This is my 300th blog post for DNA Science. I’m so grateful to Public Library of Science for enabling me to comment so freely on all matters of genetics and genomics.
This week I look back on the crazy diversity of topics over the past year or so, and end with the posts that garnered the most attention, both good and bad. Two posts actually led to death threats.
I took over at DNA Science in September 2012, soon after my book The Forever Fix: Gene Therapy and the Boy Who Saved It, was published. Luxturna, the blindness gene therapy that the book was about, received FDA approval at the end of 2017. And so the tag cloud focuses on gene therapy and diseases.
Biotechnologies Boom: Gene Therapy, Silencing, Editing Soar
My favorite gene therapy post was “Celebrating the Moms of Gene Therapy,” for mother’s day last year. The individual stories are too many to cover: Kristin Smedley’s efforts to fight the retinal dystrophy (CRB1) that affects her sons; Laura King Edwards’ running blind to raise awareness of her little sister’s Batten disease; the Duff family’s effort against a rare form of Charcot-Marie-Tooth disease, CMT4J, for their little girl Talia and others, now inching closer to a clinical trial; Hannah Sames’ journey before and after gene therapy for giant axonal neuropathy; Eliza O’Neil’s gene therapy for Sanfilippo syndrome type A. The list goes on. Gene therapy for myotubular myopathy; for Crigler Najjar Syndrome; for the fragile butterfly children with epidermolysis bullosa.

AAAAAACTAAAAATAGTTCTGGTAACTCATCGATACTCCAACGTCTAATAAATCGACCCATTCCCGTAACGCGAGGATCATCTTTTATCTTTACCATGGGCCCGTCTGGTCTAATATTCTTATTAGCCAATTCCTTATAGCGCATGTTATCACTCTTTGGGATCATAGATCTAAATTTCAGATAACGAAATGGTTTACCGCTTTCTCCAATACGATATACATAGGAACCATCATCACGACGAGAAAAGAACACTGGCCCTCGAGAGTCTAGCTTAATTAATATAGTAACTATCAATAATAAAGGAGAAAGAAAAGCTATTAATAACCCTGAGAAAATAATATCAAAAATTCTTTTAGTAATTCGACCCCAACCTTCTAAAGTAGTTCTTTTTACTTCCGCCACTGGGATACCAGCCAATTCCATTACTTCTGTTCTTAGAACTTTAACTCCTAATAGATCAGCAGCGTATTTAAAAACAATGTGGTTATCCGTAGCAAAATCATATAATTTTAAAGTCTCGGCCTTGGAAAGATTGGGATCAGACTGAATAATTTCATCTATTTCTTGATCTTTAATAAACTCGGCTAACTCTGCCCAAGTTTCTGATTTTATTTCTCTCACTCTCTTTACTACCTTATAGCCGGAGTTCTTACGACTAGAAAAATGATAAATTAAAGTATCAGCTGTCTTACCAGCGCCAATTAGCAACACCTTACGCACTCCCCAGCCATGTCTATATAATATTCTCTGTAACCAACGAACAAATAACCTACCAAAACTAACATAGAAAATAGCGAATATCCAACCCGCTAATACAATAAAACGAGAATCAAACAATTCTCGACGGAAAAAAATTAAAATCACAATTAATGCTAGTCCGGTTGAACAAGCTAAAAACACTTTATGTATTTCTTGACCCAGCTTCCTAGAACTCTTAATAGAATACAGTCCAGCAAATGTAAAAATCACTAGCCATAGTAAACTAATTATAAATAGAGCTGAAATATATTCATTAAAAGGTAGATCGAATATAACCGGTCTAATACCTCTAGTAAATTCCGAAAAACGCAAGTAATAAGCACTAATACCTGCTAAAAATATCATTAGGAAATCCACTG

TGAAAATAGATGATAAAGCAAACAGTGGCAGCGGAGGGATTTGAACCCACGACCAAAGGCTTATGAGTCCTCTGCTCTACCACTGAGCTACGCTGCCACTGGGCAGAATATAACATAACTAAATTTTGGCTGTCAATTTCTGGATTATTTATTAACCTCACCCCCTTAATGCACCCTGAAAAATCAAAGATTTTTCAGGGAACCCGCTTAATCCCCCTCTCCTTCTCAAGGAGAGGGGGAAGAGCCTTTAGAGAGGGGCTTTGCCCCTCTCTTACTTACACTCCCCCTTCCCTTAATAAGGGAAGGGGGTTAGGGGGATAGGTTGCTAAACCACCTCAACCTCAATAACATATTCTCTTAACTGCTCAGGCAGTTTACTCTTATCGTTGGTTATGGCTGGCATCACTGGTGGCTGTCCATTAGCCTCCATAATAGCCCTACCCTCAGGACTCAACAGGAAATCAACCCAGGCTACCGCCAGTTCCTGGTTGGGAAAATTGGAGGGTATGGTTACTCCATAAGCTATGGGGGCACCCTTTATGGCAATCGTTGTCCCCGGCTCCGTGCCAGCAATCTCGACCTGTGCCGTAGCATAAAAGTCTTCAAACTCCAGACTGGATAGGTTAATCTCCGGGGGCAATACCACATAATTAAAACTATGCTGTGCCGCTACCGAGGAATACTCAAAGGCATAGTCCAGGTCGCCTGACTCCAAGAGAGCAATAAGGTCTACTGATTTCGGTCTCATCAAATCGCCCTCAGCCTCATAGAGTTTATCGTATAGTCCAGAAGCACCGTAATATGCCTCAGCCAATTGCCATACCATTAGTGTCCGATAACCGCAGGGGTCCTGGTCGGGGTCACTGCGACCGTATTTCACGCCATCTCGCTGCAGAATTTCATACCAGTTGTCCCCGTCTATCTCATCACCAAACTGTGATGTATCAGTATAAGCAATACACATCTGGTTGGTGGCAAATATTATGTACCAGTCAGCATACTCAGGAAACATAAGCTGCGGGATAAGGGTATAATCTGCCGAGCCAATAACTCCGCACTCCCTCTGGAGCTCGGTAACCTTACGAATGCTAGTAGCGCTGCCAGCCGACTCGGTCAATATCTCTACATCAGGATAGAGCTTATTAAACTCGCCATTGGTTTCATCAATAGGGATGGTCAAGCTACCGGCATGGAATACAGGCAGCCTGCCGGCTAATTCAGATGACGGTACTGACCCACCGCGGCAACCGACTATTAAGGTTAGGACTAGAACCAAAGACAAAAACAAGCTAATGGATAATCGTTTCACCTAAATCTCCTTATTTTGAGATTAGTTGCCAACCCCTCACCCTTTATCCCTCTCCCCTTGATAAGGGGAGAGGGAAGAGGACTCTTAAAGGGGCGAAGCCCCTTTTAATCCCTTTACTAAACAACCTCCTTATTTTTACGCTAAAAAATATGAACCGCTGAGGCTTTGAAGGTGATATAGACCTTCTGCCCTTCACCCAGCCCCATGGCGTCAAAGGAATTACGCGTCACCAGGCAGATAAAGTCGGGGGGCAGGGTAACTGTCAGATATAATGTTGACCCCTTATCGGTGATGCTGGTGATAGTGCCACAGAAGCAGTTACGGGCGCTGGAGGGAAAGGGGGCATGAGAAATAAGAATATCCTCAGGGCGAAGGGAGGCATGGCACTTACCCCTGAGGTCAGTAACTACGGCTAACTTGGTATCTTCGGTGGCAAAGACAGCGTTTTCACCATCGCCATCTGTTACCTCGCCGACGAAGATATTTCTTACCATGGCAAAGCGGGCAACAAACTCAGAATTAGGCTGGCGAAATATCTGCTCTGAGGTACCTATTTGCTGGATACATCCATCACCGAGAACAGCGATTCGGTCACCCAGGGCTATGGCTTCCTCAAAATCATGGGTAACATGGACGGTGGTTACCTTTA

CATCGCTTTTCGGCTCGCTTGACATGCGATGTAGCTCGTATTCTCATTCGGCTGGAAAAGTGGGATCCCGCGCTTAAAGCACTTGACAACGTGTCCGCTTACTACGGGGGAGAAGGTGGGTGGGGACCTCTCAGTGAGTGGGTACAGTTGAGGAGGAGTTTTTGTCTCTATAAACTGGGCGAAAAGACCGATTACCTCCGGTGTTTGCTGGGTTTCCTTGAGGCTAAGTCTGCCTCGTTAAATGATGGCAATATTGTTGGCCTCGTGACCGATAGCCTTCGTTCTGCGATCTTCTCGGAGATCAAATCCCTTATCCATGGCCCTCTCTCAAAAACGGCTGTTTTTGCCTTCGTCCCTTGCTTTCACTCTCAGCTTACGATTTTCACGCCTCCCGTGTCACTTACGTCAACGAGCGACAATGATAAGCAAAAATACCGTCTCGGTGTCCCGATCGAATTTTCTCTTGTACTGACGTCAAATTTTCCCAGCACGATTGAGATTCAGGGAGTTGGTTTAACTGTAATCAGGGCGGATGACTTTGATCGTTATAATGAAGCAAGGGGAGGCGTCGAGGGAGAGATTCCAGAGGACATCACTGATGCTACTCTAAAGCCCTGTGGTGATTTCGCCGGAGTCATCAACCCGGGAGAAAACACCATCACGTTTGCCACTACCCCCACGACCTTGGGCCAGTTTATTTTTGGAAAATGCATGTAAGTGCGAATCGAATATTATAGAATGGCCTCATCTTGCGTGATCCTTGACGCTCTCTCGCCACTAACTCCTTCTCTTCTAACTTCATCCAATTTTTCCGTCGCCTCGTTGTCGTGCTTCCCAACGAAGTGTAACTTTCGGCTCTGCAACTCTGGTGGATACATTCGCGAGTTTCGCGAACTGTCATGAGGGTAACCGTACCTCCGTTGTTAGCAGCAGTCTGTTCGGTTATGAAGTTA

The focus of DNA Science has broadened as have the therapeutic approaches to treating genetic disease, yielding a smorgasbord of ways to augment, alter, or silence genes.
“Two New Ways to Treat a Deadly Disease: Spinal Muscular Atrophy,” covers gene therapy as well as antisense oligonucleotides (patches of DNA-like bases that turn on a normally-silenced second copy of the implicated gene) to treat the neuromuscular disease. Enzyme substitution therapy is working for PKU, a failed cancer drug for the rapid-aging disorder progeria, and organs-on-a-chip to test drugs for ALS.
And then there’s CRISPR, the new DNA darling. “Is CRISPR Gene Editing Doomed Even as Gene Therapy Enters the Clinic?” reminds that gene therapy has been in development for several decades. CRISPR is still mostly deployed in cells outside bodies, but DNA Science has asked “Can CRISPR Conquer Huntington’s?” as well as sickle cell disease and Prader-Willi syndrome.
Gene therapy and editing are even being investigated to provide pet contraception.